- A Utah charter school program for students with autism has agreed to revise its policies for restraint and seclusion following an investigation by the U.S. Department of Education's Office for Civil Rights, according to a Sept. 7 letter to Spectrum Academy from OCR.
- The investigation found that Spectrum Academy, which operates five schools that include students in K-12, failed to hold required individualized education program meetings to evaluate the impact of repeated use of restraint and seclusion on specific students with disabilities.
- Another concern OCR cited was "significant inaccuracy" in Spectrum Academy's reporting of 2017-18 Civil Rights Data Collection statistics. The academy said it had 50 instances of physical restraint and 33 seclusions, but OCR found 376 instances of restraint and seclusion.
As a result of the investigation, Spectrum Academy has agreed to provide training on revised policies for restraint and seclusion to all teachers, administrators and other members of IEP teams and Section 504 teams.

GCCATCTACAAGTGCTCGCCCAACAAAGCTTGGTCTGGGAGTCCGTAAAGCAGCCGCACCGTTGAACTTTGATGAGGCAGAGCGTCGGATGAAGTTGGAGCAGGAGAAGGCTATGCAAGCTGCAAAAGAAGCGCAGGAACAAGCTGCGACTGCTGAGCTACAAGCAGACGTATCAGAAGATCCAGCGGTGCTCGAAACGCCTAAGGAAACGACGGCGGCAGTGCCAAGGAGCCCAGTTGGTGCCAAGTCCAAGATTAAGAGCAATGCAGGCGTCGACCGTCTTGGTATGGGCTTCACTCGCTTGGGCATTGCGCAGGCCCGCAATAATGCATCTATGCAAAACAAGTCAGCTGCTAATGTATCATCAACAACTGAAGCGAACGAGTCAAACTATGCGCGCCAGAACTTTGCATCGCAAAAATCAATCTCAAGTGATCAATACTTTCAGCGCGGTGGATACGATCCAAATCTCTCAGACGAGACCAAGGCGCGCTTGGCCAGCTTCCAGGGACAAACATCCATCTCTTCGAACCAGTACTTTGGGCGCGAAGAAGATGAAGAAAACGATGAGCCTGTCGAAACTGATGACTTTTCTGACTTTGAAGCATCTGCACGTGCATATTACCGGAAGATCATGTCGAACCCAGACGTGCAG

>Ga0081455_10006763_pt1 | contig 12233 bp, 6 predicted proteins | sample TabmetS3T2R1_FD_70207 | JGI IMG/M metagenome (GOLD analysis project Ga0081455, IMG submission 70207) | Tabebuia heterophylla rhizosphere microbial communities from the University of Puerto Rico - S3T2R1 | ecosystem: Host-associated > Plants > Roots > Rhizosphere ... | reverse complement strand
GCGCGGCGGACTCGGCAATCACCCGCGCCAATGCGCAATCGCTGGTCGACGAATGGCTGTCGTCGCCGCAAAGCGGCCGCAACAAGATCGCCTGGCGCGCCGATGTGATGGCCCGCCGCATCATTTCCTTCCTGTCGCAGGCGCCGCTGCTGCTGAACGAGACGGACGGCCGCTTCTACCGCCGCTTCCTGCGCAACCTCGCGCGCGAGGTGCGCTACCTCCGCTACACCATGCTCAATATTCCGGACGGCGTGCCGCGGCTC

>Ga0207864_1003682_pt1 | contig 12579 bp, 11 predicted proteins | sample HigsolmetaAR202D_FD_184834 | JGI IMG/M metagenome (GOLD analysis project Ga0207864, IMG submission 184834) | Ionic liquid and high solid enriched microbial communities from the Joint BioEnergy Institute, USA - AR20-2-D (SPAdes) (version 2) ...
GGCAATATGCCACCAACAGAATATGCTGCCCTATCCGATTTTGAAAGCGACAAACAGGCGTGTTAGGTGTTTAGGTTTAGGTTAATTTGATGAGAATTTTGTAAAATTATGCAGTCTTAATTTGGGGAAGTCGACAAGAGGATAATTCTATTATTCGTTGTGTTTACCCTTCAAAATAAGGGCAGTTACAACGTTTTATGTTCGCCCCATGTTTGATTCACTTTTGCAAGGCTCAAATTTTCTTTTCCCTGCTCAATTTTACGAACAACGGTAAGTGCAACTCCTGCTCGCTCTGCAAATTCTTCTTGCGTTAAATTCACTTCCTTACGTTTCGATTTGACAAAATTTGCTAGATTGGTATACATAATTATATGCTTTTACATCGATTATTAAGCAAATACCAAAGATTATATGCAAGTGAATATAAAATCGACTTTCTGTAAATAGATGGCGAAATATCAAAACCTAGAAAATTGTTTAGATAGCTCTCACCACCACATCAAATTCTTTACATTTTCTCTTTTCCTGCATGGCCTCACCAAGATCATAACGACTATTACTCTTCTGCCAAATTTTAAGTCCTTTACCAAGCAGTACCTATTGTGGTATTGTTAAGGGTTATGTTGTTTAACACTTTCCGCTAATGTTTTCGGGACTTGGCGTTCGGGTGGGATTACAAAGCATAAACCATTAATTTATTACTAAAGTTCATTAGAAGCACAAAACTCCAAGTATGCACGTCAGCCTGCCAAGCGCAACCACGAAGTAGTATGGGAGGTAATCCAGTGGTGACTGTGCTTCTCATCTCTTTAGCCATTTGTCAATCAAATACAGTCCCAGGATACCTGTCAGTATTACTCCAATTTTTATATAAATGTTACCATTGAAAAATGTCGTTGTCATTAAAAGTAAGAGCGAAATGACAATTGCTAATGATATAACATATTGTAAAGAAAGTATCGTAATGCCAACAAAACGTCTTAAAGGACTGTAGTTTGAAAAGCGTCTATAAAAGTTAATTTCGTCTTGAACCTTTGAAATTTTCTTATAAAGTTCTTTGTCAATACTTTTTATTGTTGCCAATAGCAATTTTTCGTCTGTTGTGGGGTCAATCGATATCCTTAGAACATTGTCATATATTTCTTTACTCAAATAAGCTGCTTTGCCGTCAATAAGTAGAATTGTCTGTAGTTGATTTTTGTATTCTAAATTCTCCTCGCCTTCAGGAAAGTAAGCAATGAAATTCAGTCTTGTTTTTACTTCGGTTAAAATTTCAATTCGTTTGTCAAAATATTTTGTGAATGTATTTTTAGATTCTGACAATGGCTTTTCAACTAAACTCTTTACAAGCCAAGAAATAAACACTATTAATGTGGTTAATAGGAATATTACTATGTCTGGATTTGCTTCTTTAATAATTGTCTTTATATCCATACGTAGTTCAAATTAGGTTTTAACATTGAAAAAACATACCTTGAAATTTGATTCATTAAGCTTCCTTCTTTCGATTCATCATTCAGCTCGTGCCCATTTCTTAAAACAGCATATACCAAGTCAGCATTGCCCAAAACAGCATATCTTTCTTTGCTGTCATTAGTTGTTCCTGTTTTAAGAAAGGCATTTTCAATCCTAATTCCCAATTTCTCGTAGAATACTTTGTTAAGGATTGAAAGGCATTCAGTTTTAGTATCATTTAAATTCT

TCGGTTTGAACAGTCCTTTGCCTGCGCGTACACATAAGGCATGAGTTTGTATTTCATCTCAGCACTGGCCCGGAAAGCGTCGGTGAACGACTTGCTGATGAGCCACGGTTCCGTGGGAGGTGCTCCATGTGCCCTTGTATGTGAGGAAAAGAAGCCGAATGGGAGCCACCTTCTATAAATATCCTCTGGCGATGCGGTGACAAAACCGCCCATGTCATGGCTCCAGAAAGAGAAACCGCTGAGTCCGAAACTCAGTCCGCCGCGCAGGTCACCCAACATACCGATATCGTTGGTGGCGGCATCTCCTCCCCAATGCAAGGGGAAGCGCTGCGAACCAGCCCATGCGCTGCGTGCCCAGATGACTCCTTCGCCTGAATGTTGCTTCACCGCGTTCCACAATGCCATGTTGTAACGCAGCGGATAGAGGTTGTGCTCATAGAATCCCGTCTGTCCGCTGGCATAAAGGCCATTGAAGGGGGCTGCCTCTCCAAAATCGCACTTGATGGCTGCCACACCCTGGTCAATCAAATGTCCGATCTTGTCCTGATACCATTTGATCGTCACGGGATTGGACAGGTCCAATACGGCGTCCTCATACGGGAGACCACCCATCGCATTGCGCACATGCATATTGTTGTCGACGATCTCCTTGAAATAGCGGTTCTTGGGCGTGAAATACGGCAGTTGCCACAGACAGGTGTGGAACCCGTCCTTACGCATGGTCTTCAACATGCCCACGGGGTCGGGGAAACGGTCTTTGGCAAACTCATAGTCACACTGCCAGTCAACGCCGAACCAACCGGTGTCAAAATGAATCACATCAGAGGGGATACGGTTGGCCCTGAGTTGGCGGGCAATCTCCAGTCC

Additionally, the academy has promised to provide remedies, such as individualized compensatory services, if needed, to students who experienced restraint or seclusion during the 2017-18 and 2018-19 school years. It also agreed to improve the accuracy of data reporting and will review whether any other students were denied a free, appropriate public education from 2019 to the present.
“Spectrum Academy has committed to important steps to ensure that its emergency use of restraint or seclusion does not deny students with disabilities their federally protected civil rights,” said Assistant Secretary for Civil Rights Catherine Lhamon, in a statement.
In a statement, Denise Marshall, CEO for the Council of Parent Attorneys and Advocates, said, “While we applaud OCR’s investigation and subsequent resolution agreement with Spectrum Academy for their abysmal failure to create a positive school experience for their students, unfortunately, this is one more example of the known dangers when students are placed in segregated schools which claim to use seclusion and restraint as ‘treatment’ and then under-report the instances in district, state and federal data."
Marshall added, "The use of these harmful practices clearly results in absolute failure to ensure access to a free, appropriate public education and students deserve better.”